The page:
Cotton Wool Plug at the foot of the Chanter

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Cotton Wool Plug at the foot of the Chanter

Postby John Gibbons » Thu Nov 10, 2011 11:04 pm

Barry "The reflection from the tone hole causes constructive interference, enhancing the note. Other reflections will probably cause destructive interference which could weaken the note. This destructive interference can affect the higher harmonics changing the tone quality of the note. I don't think it is possible to do any meaningful calculations on this system, but a general understanding of the processes can be useful."

Vibrato by waggling a lower finger than the open hole has different effects on different harmonics, altering the colour of the note perceptibly. Vibrato by waggling 2 fingers alternately can give a more complex variation in the tone colour. One to experiment with. I finally cured a high b squeak on the E of my G chanter by removing the cotton wool from the bottom. I think the plug was damping the fundamental E, but the harmonic, high b had a node (where the air doesn't vibrate) close to the plug and wasn't damped so much. So the plug damped out the fundamental and the harmonic won. Removed the plug and the problem went away.
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Re: Cotton Wool Plug at the foot of the Chanter

Postby Francis Wood » Fri Nov 11, 2011 7:52 am

It does seem to be an accepted fact that a cotton wool or similar plug is necessary at the bottom of the bore. Like many other accepted facts it is nonsense.
Often it helps. Sometimes it does nothing. Occasionally it is a nuisance as John's experience demonstrates.

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Re: Cotton Wool Plug at the foot of the Chanter

Postby Julia Say » Fri Nov 11, 2011 8:48 am

I find cotton wool necessity is reed specific.With some reeds taking it away improves the tone dramatically. Sometimes it doesn't.

Haven't done it often enough to be more scientific than that.

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Re: Cotton Wool Plug at the foot of the Chanter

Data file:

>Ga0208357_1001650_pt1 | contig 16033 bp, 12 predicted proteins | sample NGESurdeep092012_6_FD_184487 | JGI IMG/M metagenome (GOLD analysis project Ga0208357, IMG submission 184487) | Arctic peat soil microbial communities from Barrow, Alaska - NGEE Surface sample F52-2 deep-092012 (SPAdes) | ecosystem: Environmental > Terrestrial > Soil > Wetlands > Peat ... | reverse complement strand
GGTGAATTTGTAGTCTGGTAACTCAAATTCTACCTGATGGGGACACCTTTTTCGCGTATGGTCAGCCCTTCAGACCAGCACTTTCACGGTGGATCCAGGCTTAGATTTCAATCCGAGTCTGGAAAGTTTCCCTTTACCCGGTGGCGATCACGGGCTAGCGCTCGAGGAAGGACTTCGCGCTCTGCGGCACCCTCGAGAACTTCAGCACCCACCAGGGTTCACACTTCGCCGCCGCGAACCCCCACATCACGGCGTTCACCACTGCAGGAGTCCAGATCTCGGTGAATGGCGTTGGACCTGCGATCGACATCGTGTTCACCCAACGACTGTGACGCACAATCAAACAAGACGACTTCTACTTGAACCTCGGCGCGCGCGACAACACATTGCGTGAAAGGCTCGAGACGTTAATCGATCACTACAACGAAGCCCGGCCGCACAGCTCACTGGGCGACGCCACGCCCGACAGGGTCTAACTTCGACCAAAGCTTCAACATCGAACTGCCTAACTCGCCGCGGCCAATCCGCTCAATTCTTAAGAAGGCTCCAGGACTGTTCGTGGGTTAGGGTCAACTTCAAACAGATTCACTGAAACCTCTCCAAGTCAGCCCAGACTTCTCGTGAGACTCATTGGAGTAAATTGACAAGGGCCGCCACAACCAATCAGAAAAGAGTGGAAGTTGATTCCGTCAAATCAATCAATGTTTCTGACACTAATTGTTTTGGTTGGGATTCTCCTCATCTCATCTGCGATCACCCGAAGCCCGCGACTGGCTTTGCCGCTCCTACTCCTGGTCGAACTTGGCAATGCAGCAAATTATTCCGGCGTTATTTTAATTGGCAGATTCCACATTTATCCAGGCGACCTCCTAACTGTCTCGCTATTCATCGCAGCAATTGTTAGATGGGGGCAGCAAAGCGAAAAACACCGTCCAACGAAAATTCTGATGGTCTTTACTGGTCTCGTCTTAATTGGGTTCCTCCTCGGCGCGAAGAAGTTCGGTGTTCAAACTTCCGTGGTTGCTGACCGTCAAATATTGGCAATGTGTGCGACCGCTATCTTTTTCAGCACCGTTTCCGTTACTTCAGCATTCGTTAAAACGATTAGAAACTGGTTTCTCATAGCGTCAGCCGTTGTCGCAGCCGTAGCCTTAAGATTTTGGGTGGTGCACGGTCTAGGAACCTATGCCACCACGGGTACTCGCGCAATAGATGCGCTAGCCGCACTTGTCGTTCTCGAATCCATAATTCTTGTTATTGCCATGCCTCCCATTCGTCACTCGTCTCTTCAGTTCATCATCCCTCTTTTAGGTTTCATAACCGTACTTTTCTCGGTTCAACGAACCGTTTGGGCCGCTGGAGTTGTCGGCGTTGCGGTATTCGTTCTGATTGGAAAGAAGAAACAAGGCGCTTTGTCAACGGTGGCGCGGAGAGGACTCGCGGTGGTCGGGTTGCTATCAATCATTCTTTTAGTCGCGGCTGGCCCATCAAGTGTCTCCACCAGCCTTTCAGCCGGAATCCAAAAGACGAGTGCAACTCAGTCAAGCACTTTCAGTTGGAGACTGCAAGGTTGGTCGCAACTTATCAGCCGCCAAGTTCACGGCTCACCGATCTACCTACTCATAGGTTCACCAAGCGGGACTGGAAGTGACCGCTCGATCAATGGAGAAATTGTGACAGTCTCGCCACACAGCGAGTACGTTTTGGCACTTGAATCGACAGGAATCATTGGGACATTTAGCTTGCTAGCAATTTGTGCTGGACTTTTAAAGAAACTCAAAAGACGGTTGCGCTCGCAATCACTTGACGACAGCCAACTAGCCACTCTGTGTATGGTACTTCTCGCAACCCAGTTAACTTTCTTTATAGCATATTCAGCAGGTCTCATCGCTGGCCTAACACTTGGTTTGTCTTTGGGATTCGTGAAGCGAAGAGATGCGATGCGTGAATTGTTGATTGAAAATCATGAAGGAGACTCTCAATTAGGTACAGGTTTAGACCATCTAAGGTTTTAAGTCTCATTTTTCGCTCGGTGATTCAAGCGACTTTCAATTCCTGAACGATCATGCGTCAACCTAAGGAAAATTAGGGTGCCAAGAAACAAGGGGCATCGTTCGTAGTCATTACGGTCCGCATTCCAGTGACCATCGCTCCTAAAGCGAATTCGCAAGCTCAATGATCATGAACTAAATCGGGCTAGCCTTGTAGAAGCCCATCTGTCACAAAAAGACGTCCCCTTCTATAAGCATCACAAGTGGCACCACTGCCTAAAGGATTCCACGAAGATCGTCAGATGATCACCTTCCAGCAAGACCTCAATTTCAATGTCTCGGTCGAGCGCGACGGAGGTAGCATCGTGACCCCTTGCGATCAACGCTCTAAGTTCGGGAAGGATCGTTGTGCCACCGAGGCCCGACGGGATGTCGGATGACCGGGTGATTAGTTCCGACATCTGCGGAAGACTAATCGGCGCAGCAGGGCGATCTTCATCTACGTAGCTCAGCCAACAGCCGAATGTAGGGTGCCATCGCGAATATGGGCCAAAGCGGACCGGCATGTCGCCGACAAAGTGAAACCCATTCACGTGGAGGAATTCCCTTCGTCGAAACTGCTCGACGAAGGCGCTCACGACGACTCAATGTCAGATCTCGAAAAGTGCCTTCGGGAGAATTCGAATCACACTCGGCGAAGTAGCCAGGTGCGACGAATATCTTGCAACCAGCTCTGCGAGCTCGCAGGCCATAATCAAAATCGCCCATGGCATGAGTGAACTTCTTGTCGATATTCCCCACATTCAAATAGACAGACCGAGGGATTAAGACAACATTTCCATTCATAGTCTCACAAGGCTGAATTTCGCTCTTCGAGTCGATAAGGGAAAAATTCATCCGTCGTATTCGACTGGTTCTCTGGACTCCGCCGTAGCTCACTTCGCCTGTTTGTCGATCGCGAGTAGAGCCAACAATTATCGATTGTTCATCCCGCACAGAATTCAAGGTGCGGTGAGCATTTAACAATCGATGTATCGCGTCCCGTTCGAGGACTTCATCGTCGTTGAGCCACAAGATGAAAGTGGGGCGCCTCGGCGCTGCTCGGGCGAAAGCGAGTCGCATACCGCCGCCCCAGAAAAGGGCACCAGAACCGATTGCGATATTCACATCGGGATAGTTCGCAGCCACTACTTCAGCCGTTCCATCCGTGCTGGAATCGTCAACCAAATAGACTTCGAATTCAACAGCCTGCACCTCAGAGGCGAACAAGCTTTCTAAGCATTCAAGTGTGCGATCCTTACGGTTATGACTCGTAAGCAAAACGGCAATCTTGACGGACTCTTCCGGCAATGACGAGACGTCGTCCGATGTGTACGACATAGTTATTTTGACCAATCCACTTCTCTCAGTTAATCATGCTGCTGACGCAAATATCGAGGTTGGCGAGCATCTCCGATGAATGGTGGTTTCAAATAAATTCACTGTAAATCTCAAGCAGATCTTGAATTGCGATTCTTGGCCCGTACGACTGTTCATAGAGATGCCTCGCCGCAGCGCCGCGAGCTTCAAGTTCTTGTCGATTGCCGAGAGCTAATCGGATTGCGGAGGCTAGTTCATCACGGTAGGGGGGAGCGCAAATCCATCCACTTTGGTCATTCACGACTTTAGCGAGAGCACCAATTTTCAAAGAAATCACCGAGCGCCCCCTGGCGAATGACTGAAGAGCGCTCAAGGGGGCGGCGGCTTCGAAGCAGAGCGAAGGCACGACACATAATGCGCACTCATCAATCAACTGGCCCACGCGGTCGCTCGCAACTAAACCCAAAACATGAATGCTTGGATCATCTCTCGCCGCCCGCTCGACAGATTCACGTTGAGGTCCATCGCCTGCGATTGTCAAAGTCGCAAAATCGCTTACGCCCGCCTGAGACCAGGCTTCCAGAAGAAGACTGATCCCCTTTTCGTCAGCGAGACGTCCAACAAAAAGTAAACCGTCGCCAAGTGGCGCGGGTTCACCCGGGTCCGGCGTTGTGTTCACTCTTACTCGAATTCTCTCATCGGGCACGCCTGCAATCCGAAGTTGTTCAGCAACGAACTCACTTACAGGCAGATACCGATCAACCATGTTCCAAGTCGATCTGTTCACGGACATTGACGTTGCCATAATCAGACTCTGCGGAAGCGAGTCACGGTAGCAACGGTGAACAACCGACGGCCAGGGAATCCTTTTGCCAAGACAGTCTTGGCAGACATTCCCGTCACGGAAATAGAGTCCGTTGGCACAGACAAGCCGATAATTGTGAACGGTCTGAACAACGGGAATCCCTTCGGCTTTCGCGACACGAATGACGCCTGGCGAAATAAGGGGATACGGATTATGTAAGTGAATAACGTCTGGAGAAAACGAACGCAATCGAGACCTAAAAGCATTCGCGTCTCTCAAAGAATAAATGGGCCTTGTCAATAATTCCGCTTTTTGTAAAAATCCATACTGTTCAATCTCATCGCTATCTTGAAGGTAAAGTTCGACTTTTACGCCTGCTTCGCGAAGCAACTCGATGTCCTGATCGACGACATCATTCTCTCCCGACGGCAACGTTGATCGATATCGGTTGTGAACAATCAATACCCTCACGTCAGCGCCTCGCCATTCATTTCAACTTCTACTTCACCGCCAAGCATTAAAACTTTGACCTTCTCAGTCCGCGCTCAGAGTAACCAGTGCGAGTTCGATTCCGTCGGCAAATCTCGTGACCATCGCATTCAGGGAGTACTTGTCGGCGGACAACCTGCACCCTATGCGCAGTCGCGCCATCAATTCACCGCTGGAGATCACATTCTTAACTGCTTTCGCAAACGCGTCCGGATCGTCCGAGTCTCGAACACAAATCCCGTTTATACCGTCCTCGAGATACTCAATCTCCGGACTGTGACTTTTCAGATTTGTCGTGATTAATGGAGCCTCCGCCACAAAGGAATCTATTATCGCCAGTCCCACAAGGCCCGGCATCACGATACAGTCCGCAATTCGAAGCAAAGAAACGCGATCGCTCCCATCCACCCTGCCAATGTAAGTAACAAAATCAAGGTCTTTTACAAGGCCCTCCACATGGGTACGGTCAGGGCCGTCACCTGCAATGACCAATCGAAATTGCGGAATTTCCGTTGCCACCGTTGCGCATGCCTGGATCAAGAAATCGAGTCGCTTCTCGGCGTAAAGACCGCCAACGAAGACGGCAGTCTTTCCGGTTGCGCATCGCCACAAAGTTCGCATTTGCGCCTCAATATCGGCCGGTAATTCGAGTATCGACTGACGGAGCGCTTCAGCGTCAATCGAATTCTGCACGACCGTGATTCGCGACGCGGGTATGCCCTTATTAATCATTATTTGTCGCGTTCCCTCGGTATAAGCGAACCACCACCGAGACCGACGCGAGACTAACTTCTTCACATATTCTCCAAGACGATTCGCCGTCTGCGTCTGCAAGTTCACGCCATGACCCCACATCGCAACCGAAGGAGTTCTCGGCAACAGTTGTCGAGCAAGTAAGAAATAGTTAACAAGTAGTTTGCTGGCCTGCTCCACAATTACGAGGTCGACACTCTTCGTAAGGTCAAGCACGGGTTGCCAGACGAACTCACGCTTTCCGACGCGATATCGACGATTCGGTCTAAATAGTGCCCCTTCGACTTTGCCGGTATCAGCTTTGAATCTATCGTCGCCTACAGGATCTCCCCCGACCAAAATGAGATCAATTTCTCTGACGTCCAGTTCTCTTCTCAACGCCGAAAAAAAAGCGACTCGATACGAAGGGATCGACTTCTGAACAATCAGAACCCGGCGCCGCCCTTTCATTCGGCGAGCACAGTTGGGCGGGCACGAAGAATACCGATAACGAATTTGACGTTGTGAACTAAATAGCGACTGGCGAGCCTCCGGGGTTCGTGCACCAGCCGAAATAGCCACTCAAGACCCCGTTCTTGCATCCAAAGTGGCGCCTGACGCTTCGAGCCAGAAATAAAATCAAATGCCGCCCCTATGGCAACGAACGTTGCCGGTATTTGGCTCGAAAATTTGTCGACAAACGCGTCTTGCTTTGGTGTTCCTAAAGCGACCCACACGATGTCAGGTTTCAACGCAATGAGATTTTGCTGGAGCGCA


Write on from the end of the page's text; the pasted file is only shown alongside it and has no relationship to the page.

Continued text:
Postby Barry Say » Fri Nov 11, 2011 9:00 am

Cotton wool plugs at the bottom of chanter bores are very useful, especially for those players who ( sadly :( )have little inclination to get involved with keeping their pipes playing to the highest standard. I always put a plug like this in any chanter I service.

When I install one of these devices, I 'spin' the tip of the cotton wool plug into a point and put it into the foot of the chanter, pointy end first. This is a technique I learned when investigating ultrasound at work. As a wave travels down the chanter, it encounters a fine thread of cotton wool, which gets wider towards the foot, restricting the wave to a narrower and narrower section near the wall. The wave is absorbed over a length of about 1cm and any reflections will not be coherent. The cotton wool must not be tightly packed. The other point is that the cotton wool must be dry. Oily cotton wool will reflect sound waves.

My chanter has a cotton wool plug at the moment. I may remove it one day.

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Re: Cotton Wool Plug at the foot of the Chanter

Postby Barry Say » Fri Nov 11, 2011 9:16 am

Julia Say wrote:I find cotton wool necessity is reed specific.With some reeds taking it away improves the tone dramatically. Sometimes it doesn't.


That is interesting. I would never discover that.

If I make a reed I do the final adjustments in my chanter with a cotton wool plug fitted. If the tone is not good enough, I make another. So I might well discard reeds which might prove satisfactory if the cotton wool plug were removed.

My tastes in reed tone have changed somewhat of late. While I would still seek what Colin Ross would call a 'free-speaking' reed and would avoid what Margaret Watchorn would call a 'blurty' reed, I now don't like excessively bright reeds and would not spend too much time looking for the last 10% of tone perfection. Tastes vary.